In the other corner, you have Web purists who believe that HTML5 should suffice to both build and deliver great apps. The Cocktails project at Yahoo, which I wrote about in January, is supplying mobile developers with open-source components that make it possible to write an entire app in HTML, JavaScript, and CSS3, then run it inside a mini-Web browser. This browser can, in turn, be wrapped inside a minimal amount of Objective-C or Java code to create a native app that runs on iOS or Android, respectively. Yahoo used the Cocktails tools to build its iPad news reader app, Livestand. The approach isn’t fully baked yet (or should I say mixed?) but it’s a step in the right direction.

3. Location—Could it still be an organizing principle?

Lots of startups hoped to build big businesses around location-based search or location-based social networking, but that turns out to be pretty hard. Boston-based Where did a great job of building a location-driven search and advertising operation, but ultimately sold its business to the PayPal division of eBay, which will likely use it to enhance its mobile payment offerings. Foursquare, Gowalla, SCVNGR, Facebook, and others tried to give consumers reason to check in from their phones at local businesses and other locations, but only Foursquare has stuck to that vision. (Gowalla was acquired by Facebook, which plans to shut it down. SCVNGR pivoted to local deals and payments. Facebook demoted its own Places system so that checking in at a location is now just one aspect of posting a status update. And by the way, I admit that I was totally wrong in my August 2010 post Why Facebook Places Will Make Foursquare Into a Footnote.)

The answer to my sixth question from last year’s post is that location technology is just a feature, not a business unto itself, with the exception of location-infrastructure companies like Skyhook. But then along comes Pinwheel. I don’t want to make too much of this, as the service is still in a closed, invitation-only beta testing period. But when Caterina Fake, the co-founder of Flickr and Hunch, puts her mind to a location-based content sharing system, it’s surely a sign that the possibilities opened up by the GPS and mobile revolutions have not been exhausted.

The other day my friend Semil Shah tweeted a provocative question: “Q: If Facebook is where we keep ‘people,’ and Pinterest is where we keep ‘things,’ where will we keep ‘places’?” I tweeted back, “Pinwheel?” and I really think that Fake’s idea has that kind of potential. From Pinwheel’s mobile site (soon to be an iPhone app), you can create notes and attach them to specific locations. Then others can find the notes when they visit those locations, subject to the privacy settings you’ve selected—you can share notes with just yourself, just your friends, or everyone. “A note can be a story, advice, jokes, diatribes, information, memories, facts, advertisements, love letters, grocery lists and manifestoes,” Pinwheel says in its FAQ. The possibilities are “limited only by your imagination.” Other startups have tried using location as the fundamental dimension for organizing and exploring information, and the idea makes a ton of sense, given that we all live in a three-dimensional world. But no one has ever really nailed the magic combination of features that would make it compelling and viral. I think Fake has the savvy and experience to turn it into a real business.

4. Big data—How much value is waiting to be unlocked? At what cost?

Smart mobile app developers these days are instrumenting absolutely every aspect of their apps, and building a comprehensive picture of how, where, and when consumers tap each feature and function. Did you look at that snowboarding photo your friend posted on Path? Then Path knows it, and has told your friend. Did you walk into a Best Buy with Shopkick running on your smartphone? Then that fact has been recorded in a database somewhere, and is probably being used to craft a customized reward or offer.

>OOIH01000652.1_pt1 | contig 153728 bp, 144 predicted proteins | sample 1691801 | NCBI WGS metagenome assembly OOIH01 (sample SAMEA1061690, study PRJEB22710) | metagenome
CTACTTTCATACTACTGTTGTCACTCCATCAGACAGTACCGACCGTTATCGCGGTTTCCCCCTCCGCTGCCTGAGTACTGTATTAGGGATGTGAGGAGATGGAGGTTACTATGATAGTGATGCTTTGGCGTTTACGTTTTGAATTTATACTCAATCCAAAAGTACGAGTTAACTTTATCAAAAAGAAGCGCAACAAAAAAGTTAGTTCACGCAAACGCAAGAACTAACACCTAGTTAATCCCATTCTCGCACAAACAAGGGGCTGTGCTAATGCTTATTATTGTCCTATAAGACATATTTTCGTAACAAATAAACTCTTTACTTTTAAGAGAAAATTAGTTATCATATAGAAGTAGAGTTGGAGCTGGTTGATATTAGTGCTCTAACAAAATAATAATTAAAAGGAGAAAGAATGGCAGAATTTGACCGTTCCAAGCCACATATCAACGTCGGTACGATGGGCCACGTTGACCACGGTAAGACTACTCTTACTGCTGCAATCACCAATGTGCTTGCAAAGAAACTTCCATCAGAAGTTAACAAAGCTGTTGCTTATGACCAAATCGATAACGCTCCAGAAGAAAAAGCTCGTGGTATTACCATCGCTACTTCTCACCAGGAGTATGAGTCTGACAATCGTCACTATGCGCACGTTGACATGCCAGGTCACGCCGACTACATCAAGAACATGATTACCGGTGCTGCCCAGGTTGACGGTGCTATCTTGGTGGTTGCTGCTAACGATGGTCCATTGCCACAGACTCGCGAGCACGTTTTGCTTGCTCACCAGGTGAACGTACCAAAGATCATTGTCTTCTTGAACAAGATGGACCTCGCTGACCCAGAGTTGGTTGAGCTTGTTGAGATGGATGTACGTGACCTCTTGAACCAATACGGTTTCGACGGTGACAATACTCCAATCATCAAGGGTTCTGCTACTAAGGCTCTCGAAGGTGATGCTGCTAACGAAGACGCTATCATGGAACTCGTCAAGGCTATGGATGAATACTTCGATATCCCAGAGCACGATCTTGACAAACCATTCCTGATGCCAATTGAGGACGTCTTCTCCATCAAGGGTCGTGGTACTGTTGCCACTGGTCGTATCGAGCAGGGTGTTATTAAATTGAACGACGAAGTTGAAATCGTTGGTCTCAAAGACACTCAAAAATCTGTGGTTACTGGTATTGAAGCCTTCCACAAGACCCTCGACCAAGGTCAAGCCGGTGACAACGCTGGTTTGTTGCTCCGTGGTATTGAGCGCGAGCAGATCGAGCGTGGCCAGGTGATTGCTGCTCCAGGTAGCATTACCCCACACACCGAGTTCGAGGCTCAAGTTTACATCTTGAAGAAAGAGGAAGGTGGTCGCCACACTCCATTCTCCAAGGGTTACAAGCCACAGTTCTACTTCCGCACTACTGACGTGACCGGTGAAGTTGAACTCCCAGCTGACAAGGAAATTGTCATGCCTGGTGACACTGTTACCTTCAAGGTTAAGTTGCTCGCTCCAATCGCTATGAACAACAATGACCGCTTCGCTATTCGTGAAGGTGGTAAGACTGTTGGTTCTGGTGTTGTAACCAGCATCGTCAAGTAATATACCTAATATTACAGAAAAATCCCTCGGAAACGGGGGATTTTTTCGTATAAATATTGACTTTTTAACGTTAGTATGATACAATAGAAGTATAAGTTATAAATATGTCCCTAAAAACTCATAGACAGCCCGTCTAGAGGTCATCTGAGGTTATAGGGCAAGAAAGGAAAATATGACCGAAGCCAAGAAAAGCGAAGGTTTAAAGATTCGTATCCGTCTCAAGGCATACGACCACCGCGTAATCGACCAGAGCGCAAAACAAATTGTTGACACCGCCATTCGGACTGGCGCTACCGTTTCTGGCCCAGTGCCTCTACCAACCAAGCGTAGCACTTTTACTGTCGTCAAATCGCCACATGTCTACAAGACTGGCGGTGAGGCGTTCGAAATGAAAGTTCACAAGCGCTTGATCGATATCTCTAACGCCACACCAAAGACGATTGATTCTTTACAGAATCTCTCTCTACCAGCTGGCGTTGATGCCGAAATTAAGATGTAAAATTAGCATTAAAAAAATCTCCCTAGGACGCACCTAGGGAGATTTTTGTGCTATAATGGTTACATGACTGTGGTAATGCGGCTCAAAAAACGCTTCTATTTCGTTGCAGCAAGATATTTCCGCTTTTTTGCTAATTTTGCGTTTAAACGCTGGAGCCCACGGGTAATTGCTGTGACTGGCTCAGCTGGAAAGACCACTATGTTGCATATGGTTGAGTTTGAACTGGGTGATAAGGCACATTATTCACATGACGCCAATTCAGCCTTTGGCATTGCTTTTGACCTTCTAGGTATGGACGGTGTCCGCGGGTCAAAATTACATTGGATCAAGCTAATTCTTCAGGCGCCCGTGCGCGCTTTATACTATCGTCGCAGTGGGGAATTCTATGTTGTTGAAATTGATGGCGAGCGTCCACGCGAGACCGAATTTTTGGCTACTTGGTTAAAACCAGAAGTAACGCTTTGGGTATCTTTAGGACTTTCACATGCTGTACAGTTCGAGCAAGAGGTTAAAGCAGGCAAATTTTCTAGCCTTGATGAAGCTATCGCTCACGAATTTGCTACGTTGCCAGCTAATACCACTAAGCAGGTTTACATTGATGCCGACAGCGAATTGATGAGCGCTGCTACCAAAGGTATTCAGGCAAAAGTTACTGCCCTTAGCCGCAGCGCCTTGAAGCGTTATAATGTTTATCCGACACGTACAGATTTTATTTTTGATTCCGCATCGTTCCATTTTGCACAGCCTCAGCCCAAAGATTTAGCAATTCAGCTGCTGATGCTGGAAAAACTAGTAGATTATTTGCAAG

It’s an article of faith right now that “big data,” especially the exabytes of intelligence being collected on the behavior of Web and mobile consumers, can be mined and analyzed in near-real time to form insights that will help companies acquire and retain customers. But it’s hard to come by specific evidence that big data is improving the bottom line. A few examples, such as TIBCO CEO Vivek Ranadivé’s anecdotes about Indian wireless carrier Reliance and how it reduces churn by offering free SMS messaging to customers who have experienced dropped calls, tend to be repeated over and over.

So one question is how many companies, especially small ones, are truly equipped to find the patterns in the data they’re logging, and whether they can translate those findings into offers that customers want. Another question is whether consumers and regulators will ultimately decide they’re not so comfortable about the rise of a de facto surveillance state (the difference being that it’s the big data geeks, not Big Brother, who are watching us).

There’s a lot of soul-searching going on right now in Silicon Valley as the result of revelations about data-gathering practices by mobile and Web companies. (A developer discovered that Path was uploading users’ entire address books to its servers as a way to facilitate friend-making, but it soon emerged that Twitter and other companies were doing the same thing.) Now the White House is stepping in with a proposal for a “privacy bill of rights” that would include provisions strengthening consumer’s ability to opt out of behavior-based Web and mobile marketing altogether. If mobile entrepreneurs hope to squeeze more benefits from big data, they’re probably going to get a lot more careful about how they collect it.

At Mobile Madness, we’ll bring you a whole session on big data in mobile with Chris Lynch of HP’s Vertica subsidiary and Antonio Rodriguez from Matrix Partners. And that’s just the beginning—you can check out our full Mobile Madness agenda here. My colleague Greg Huang has done an amazing job of corralling New England’s leading mobile innovators for this year’s forum, making it a true can’t-miss event. Luckily, I don’t plan to miss it.

Wade Roush is a freelance science and technology journalist and the producer and host of the podcast Soonish. Follow @soonishpodcast